• Yes, I get that. But what I'm trying to communicate is that it's not a useful or rapidly and easily decodable way of presenting information to the listener. It's better, especially for the title, to have an easily understood real language example which exemplifies the issue at hand [you can then put any formalisation after the examples in the question]. That's why you've only had 5 views in the whole of the last twelve hours and only had one answer! Commented May 17 at 11:31

1 Answer 1

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The big difference between "This is my child" and "This is one of my children" is that the second conveys two pieces of information: This person is my child, and also, I have other children. The first sentence doesn't tell us that you have other children. It might be taken to imply that you do not.

In cases where we would normally expect you to have more than one, the two are pretty much equivalent. Like, "This is my ear", well, most people have two ears. But if you said, "This is my son", a listener might take that to mean you have only one son. If you wanted to be clear, you would say either, "This is one of my sons", I have more than one, or "This is my only son".

Even without any assumption of "only one", "This is my X" doesn't tell us whether you have others or not. Of course that may be unimportant in context. Like if you told someone, "Hey, don't be rude to Sally! She's my daughter", whether or not you have other daughters is likely not relevant at the moment.

RE your notation: As you did just invent it, I had to think about it to figure out what you were trying to say. It would have been simpler if you had just used an example and then said "statements like ..." or some such to indicate you didn't mean JUST this one particular example. I'm not aware of any generally-recognized notation for expressing such ideas. Even in simple cases, I've seen a variety of ways to say "any noun here", etc., so I don't think there's any generally accepted standard.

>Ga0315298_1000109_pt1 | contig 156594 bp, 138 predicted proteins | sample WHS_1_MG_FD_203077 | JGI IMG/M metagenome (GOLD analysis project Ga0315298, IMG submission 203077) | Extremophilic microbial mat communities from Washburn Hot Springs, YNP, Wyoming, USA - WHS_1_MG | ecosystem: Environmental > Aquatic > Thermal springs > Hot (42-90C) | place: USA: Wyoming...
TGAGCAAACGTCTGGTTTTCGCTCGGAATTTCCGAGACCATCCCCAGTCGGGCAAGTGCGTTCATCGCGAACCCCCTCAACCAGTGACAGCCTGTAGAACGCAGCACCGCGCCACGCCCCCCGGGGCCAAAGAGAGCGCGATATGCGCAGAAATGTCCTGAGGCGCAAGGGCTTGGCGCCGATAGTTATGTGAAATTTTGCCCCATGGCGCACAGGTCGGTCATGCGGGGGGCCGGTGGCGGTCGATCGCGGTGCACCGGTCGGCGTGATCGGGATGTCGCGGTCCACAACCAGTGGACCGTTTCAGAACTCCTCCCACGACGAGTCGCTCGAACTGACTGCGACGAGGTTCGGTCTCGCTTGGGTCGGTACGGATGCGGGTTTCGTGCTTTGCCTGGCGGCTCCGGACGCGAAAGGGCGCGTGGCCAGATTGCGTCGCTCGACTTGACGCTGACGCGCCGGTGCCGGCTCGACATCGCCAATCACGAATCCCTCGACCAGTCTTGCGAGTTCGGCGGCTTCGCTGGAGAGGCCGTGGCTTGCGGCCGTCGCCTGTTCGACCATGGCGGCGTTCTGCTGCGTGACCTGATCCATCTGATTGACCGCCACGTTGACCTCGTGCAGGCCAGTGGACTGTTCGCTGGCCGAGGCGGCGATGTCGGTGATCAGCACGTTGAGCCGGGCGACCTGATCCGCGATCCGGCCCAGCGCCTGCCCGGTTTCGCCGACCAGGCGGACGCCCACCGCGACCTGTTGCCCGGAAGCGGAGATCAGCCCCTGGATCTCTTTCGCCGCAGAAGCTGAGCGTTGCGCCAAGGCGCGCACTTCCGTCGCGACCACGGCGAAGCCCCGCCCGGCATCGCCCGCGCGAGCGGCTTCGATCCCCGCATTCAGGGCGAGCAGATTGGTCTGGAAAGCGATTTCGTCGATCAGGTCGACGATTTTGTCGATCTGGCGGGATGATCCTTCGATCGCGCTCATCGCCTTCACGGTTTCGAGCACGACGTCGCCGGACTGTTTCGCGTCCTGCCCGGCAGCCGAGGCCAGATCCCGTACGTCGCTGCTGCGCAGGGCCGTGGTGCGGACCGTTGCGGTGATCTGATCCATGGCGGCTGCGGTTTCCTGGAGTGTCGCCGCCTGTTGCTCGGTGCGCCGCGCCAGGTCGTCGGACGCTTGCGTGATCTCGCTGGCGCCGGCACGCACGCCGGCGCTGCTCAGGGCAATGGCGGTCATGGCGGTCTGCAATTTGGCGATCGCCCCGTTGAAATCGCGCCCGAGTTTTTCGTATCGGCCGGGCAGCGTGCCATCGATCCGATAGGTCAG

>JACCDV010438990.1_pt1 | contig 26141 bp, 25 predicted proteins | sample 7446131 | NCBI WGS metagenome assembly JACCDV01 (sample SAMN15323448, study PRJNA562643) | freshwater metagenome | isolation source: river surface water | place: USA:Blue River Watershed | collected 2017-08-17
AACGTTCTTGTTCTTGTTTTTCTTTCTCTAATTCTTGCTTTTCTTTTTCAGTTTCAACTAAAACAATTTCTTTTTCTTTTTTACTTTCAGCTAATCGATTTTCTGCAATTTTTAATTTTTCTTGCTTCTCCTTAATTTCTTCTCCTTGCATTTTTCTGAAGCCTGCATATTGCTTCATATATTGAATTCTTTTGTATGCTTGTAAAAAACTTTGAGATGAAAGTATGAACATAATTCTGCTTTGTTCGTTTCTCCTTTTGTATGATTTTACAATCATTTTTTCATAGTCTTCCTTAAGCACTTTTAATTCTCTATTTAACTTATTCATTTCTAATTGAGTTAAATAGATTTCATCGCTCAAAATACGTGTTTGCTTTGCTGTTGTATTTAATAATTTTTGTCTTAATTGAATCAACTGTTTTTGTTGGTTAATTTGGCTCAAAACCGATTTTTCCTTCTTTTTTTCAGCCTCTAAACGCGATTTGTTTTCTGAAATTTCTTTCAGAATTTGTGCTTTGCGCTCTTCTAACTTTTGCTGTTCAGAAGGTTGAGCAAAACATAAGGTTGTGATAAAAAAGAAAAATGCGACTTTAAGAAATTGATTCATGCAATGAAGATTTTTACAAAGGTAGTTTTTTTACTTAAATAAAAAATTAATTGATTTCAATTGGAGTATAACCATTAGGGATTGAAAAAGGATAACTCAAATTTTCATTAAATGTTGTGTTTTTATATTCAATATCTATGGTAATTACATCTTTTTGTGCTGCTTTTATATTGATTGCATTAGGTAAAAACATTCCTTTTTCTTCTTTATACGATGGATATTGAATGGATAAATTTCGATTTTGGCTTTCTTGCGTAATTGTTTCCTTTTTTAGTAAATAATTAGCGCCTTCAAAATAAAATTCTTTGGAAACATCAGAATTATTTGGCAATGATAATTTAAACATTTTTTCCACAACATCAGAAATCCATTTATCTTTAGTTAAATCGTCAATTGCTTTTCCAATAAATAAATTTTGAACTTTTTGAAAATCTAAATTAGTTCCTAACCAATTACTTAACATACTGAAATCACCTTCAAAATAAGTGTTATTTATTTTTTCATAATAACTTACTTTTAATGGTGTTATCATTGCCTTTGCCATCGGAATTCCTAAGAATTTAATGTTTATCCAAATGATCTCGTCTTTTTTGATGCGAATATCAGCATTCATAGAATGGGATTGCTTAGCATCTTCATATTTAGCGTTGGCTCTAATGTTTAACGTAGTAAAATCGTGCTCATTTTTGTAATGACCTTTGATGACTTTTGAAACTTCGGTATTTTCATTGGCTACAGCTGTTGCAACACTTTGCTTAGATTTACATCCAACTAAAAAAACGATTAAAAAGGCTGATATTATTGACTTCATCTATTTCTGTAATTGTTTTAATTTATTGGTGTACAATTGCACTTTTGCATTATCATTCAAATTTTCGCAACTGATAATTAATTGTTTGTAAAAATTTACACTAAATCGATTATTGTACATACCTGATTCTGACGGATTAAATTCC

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  • I will wait a while before marking this answer as correct. I'm not sure how long I'll wait but surely there will be at least one more answer.
    – Simon M
    Commented May 15 at 4:05
  • Is the sentence in block quotes a fine replacement for the version which employs undue made-up notation? It's certainly better but I'm not sure as to whether or not it is free of errors.
    – Simon M
    Commented May 15 at 4:17
  • @SimonM If I was asking such a question, I would have written, "Is 'this is my ear' equivalent to 'this is one of my ears'? Or other similar expressions." Your quoted phrase is a somewhat different question from the original, but yeah, that idea.
    – Jay
    Commented May 15 at 4:51
  • In your reply, is "Or other similar expressions." a complete sentence and completely fine with a period instead of a question mark?
    – Simon M
    Commented May 15 at 4:56
  • @SimonM No, it's not a complete sentence. It has no verb. It's not necessarily bad to use sentence fragments. In this case, I think it conveys what I wanted to say. But no, it's not a complete sentence, and it's not grammatically correct. I put a period instead of a question mark because it's not a question. It's a statement clarifying or elaborating on the previous question.
    – Jay
    Commented May 15 at 6:19